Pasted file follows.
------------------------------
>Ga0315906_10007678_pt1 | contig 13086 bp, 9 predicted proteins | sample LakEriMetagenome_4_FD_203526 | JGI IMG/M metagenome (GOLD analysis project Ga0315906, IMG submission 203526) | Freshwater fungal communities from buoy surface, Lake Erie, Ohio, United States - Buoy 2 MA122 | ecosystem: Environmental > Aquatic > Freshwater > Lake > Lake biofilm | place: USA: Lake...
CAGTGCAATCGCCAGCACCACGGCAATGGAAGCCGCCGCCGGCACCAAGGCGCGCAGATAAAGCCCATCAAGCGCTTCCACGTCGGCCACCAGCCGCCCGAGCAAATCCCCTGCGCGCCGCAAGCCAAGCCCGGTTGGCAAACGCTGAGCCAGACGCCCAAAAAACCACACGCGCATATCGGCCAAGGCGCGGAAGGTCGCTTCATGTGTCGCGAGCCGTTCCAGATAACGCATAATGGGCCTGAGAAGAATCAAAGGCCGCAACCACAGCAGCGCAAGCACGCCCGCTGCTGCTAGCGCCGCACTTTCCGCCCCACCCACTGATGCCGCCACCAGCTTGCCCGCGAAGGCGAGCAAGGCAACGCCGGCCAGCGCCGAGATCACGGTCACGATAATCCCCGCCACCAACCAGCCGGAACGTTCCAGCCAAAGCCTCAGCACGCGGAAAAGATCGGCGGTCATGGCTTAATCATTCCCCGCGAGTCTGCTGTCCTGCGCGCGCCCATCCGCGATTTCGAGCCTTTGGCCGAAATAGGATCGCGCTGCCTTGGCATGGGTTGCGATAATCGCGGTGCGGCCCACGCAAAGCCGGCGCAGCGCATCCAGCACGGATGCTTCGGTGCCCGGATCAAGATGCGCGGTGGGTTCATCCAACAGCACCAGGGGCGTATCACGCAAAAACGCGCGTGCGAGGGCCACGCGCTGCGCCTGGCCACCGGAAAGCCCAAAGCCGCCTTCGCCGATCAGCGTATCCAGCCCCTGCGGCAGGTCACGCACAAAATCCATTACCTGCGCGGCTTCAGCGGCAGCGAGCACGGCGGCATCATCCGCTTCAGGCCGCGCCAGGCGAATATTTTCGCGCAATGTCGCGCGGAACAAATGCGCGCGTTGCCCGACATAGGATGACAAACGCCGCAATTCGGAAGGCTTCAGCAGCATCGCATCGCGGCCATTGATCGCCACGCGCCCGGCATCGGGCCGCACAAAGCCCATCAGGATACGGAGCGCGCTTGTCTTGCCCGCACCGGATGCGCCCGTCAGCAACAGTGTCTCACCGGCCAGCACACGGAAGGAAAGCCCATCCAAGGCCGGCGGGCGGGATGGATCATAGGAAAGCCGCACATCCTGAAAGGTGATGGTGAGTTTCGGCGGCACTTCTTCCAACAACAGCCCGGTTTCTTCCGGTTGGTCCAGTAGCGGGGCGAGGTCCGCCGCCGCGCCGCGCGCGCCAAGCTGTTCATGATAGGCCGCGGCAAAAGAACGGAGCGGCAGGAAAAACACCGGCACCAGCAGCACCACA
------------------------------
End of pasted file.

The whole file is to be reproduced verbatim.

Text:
>Ga0315906_10007678_pt1 | contig 13086 bp, 9 predicted proteins | sample LakEriMetagenome_4_FD_203526 | JGI IMG/M metagenome (GOLD analysis project Ga0315906, IMG submission 203526) | Freshwater fungal communities from buoy surface, Lake Erie, Ohio, United States - Buoy 2 MA122 | ecosystem: Environmental > Aquatic > Freshwater > Lake > Lake biofilm | place: USA: Lake...
CAGTGCAATCGCCAGCACCACGGCAATGGAAGCCGCCGCCGGCACCAAGGCGCGCAGATAAAGCCCATCAAGCGCTTCCACGTCGGCCACCAGCCGCCCGAGCAAATCCCCTGCGCGCCGCAAGCCAAGCCCGGTTGGCAAACGCTGAGCCAGACGCCCAAAAAACCACACGCGCATATCGGCCAAGGCGCGGAAGGTCGCTTCATGTGTCGCGAGCCGTTCCAGATAACGCATAATGGGCCTGAGAAGAATCAAAGGCCGCAACCACAGCAGCGCAAGCACGCCCGCTGCTGCTAGCGCCGCACTTTCCGCCCCACCCACTGATGCCGCCACCAGCTTGCCCGCGAAGGCGAGCAAGGCAACGCCGGCCAGCGCCGAGATCACGGTCACGATAATCCCCGCCACCAACCAGCCGGAACGTTCCAGCCAAAGCCTCAGCACGCGGAAAAGATCGGCGGTCATGGCTTAATCATTCCCCGCGAGTCTGCTGTCCTGCGCGCGCCCATCCGCGATTTCGAGCCTTTGGCCGAAATAGGATCGCGCTGCCTTGGCATGGGTTGCGATAATCGCGGTGCGGCCCACGCAAAGCCGGCGCAGCGCATCCAGCACGGATGCTTCGGTGCCCGGATCAAGATGCGCGGTGGGTTCATCCAACAGCACCAGGGGCGTATCACGCAAAAACGCGCGTGCGAGGGCCACGCGCTGCGCCTGGCCACCGGAAAGCCCAAAGCCGCCTTCGCCGATCAGCGTATCCAGCCCCTGCGGCAGGTCACGCACAAAATCCATTACCTGCGCGGCTTCAGCGGCAGCGAGCACGGCGGCATCATCCGCTTCAGGCCGCGCCAGGCGAATATTTTCGCGCAATGTCGCGCGGAACAAATGCGCGCGTTGCCCGACATAGGATGACAAACGCCGCAATTCGGAAGGCTTCAGCAGCATCGCATCGCGGCCATTGATCGCCACGCGCCCGGCATCGGGCCGCACAAAGCCCATCAGGATACGGAGCGCGCTTGTCTTGCCCGCACCGGATGCGCCCGTCAGCAACAGTGTCTCACCGGCCAGCACACGGAAGGAAAGCCCATCCAAGGCCGGCGGGCGGGATGGATCATAGGAAAGCCGCACATCCTGAAAGGTGATGGTGAGTTTCGGCGGCACTTCTTCCAACAACAGCCCGGTTTCTTCCGGTTGGTCCAGTAGCGGGGCGAGGTCCGCCGCCGCGCCGCGCGCGCCAAGCTGTTCATGATAGGCCGCGGCAAAAGAACGGAGCGGCAGGAAAAACACCGGCACCAGCAGCACCACA